Interested in starting your own entrepreneurial journey in photography but unsure what to expect? Then read up on our interview with Mehosh Dziadzio, owner of Mehosh Photography, located in Santa Barbara, CA, USA.

What's your business, and who are your customers?

My name is Mehosh, and I'm an advertising photographer who resides in Santa Barbara, California. My client base is international, and I photograph fashion, products, and portraits.

Tell us about yourself

My passion has been photography for as long as I care to remember. My father was a photographer and a teacher of fine art. Growing up, I was inspired by what he did, so I guess it was a natural progression for me to follow in his footsteps. In the early seventies, I decided that I would make photography my career. I knew that passion and talent would not be enough to make it in the competitive world of commercial photography, so I moved to NYC to work as an assistant to some of the biggest names in the industry. It was there that I learned about the business side of things and how to interact with clients. Once confident enough in my knowledge, I moved back to Santa Barbara and opened my own studio. Santa Barbara was a small town at that time with a population of under 100K, so in a sense, I was a big fish in a small pond, and my work stood out amongst other photographers in the area. Over the years, my business grew, and I started attracting clients from Los Angeles, New York, and eventually Europe. Now in my sixties, my business is still growing, mostly from word of mouth and social media. I watched photography evolve into a whole new way of capturing images and was forced to change with the times. By embracing the new technologies, yet still having a background in the old, I became more valuable to my clients, which I believe is one of the secrets to my success.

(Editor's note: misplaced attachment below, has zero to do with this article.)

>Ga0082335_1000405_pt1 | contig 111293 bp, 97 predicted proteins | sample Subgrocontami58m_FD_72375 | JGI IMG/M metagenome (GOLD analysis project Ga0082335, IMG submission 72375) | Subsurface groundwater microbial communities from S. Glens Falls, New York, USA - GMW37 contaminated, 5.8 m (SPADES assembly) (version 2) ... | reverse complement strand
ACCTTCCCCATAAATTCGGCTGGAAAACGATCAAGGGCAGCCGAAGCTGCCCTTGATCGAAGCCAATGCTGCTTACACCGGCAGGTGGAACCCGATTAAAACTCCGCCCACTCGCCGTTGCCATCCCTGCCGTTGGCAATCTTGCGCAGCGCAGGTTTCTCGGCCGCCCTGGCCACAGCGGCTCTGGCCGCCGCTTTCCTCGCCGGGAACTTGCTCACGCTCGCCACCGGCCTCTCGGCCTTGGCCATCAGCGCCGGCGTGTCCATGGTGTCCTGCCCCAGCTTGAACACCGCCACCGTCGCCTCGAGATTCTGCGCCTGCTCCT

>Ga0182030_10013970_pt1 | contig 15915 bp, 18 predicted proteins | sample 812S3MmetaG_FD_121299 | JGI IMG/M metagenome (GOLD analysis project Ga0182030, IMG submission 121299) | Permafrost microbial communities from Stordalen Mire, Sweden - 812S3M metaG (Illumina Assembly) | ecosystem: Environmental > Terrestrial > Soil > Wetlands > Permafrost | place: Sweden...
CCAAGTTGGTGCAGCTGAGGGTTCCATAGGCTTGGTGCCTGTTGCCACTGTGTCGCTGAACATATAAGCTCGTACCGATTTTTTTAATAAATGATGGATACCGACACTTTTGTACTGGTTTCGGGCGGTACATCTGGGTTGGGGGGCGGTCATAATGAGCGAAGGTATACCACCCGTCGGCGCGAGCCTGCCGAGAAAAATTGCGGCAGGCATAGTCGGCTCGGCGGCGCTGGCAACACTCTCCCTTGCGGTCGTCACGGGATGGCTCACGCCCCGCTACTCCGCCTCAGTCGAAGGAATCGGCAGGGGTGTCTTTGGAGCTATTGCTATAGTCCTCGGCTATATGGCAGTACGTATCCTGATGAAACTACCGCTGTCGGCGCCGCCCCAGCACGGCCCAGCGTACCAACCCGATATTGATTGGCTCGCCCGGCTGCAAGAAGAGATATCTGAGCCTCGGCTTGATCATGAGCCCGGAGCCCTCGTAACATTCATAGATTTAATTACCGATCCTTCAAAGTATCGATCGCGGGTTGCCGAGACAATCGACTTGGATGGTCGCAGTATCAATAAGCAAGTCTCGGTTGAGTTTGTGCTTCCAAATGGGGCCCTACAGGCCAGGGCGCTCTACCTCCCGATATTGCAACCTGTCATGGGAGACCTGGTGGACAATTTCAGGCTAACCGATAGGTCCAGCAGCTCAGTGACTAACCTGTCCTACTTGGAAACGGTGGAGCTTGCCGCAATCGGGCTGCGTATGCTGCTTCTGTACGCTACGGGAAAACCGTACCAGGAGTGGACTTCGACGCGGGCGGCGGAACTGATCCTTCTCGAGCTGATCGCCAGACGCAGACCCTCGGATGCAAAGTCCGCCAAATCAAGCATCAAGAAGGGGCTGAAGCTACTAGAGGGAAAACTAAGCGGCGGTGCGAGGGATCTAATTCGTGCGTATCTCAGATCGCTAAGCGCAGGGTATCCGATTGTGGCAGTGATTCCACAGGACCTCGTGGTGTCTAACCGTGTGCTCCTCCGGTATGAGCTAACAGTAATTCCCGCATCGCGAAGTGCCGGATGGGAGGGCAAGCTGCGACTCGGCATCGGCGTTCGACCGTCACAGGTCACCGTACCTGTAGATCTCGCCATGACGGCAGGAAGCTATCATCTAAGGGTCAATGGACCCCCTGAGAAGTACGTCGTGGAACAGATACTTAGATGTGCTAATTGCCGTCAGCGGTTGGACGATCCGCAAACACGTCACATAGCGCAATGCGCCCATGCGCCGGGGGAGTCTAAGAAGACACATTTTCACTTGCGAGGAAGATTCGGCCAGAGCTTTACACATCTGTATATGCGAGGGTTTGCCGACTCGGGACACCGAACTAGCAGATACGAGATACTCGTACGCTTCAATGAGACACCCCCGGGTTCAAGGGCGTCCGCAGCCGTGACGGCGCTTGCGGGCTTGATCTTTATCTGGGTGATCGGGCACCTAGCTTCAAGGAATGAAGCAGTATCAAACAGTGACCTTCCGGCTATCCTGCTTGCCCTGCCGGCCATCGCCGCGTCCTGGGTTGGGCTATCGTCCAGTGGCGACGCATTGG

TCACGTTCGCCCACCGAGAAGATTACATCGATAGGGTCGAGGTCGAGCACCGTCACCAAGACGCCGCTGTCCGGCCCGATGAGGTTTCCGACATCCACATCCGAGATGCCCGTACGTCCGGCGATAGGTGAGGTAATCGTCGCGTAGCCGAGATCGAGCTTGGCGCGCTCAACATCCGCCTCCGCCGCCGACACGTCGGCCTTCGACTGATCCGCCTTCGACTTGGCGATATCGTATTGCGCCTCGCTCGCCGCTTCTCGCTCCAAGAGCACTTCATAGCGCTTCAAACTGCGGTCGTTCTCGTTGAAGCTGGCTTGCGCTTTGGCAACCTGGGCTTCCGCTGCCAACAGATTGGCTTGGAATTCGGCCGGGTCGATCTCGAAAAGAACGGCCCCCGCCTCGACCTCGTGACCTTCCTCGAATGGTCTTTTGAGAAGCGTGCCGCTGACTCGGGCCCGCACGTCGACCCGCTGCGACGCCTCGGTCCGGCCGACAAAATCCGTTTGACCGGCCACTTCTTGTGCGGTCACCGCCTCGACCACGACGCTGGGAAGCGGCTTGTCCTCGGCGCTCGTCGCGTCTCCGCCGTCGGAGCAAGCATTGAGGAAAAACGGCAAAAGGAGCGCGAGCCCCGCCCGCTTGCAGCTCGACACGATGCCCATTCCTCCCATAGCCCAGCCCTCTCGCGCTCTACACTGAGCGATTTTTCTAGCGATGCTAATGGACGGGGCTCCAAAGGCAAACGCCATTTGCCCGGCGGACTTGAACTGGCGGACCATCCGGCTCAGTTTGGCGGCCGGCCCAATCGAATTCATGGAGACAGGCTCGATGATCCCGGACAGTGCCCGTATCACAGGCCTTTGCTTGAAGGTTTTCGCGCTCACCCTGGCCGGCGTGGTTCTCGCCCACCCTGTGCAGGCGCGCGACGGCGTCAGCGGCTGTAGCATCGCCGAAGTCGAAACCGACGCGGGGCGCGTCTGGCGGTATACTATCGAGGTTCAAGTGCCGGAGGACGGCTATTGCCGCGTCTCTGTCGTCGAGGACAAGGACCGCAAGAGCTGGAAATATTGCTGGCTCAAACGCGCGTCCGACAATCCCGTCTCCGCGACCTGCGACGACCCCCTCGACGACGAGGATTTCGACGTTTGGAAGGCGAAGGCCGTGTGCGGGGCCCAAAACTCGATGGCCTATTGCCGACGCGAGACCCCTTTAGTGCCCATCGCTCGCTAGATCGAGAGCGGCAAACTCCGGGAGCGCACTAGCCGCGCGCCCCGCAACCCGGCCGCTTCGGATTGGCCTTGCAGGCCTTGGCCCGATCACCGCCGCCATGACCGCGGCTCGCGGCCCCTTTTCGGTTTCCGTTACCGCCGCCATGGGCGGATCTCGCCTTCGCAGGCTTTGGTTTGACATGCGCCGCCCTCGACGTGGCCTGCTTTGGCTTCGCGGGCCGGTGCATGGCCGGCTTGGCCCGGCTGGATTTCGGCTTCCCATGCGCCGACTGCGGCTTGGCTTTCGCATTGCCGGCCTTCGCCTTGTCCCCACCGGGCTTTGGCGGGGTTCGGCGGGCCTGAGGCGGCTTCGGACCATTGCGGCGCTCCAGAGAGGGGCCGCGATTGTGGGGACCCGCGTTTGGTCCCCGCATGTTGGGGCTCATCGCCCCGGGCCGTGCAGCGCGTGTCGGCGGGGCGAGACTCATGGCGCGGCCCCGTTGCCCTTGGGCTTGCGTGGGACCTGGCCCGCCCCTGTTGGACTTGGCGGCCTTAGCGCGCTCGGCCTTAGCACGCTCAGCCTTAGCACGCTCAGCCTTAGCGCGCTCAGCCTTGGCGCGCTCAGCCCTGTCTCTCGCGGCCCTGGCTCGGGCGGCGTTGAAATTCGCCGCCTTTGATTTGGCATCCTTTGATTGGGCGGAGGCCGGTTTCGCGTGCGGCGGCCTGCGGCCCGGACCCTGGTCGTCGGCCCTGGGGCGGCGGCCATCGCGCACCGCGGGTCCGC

What's your biggest accomplishment as a business owner?

My biggest accomplishment? Hmmm, I think that surviving the ups and downs of our economy, being able to adapt to changes in the industry, and delivering consistent work. My clients know they can count on me to accomplish their needs, and while I charge more than my peers, savvy clients realize that I am worth the price in the long run. You also have to keep a calm and positive attitude no matter what problems arise on a shoot. Once you are confident in your abilities, and that only comes with years of experience, the work isn't viewed as a task but a joy. It's something I look forward to every day. I am happiest when I'm doing something creative, whether I'm shooting for a client or myself.

What's one of the hardest things that comes with being a business owner?

I suppose the hardest thing for me, being a business owner, is tending to the business side of photography. I think I'm too hands-on when it comes to that, and it detracts from what I do best, and that's taking photographs. Constantly finding new clients can also be challenging. You always have to keep your brand out there. Out of sight, out of mind, as they say. I've gotten pretty good at promoting my work over the years, but it's something you have to stay on top of if you want to keep busy. I wouldn't call it hard. It is work. Life is work, no matter what your profession is.

What are the top tips you'd give to anyone looking to start, run and grow a business today?

Tips? Well, I'd say you have to examine why you're choosing that line of work. Is it just to make money, and if it is, there is nothing wrong with that if it makes you happy? Personally, I never worked a job that didn't bring a certain amount of joy into my life. My philosophy has always been to do what you love, and the money will follow. A good education is a clutch. That would be my next tip. Learning as much as you can about your chosen career path before opening a business will help you tremendously going forward. Once you have a business, it's not that easy to go back and get an education. Of course, you will learn a lot just by doing, but having a good base to work from is invaluable. The last tip is to always remember you are in business to serve your client's needs, not your own. That carries a lot of weight in the workplace and will keep clients coming back for your services. Value those relationships. It's a lot easier to keep a customer than it is to go out and find one. If this helps anyone, I'm glad. Now go seize the day.

Where can people find you and your business?


If you like what you've read here and have your own story as a solo or small business entrepreneur that you'd like to share, then please answer these interview questions. We'd love to feature your journey on these pages.

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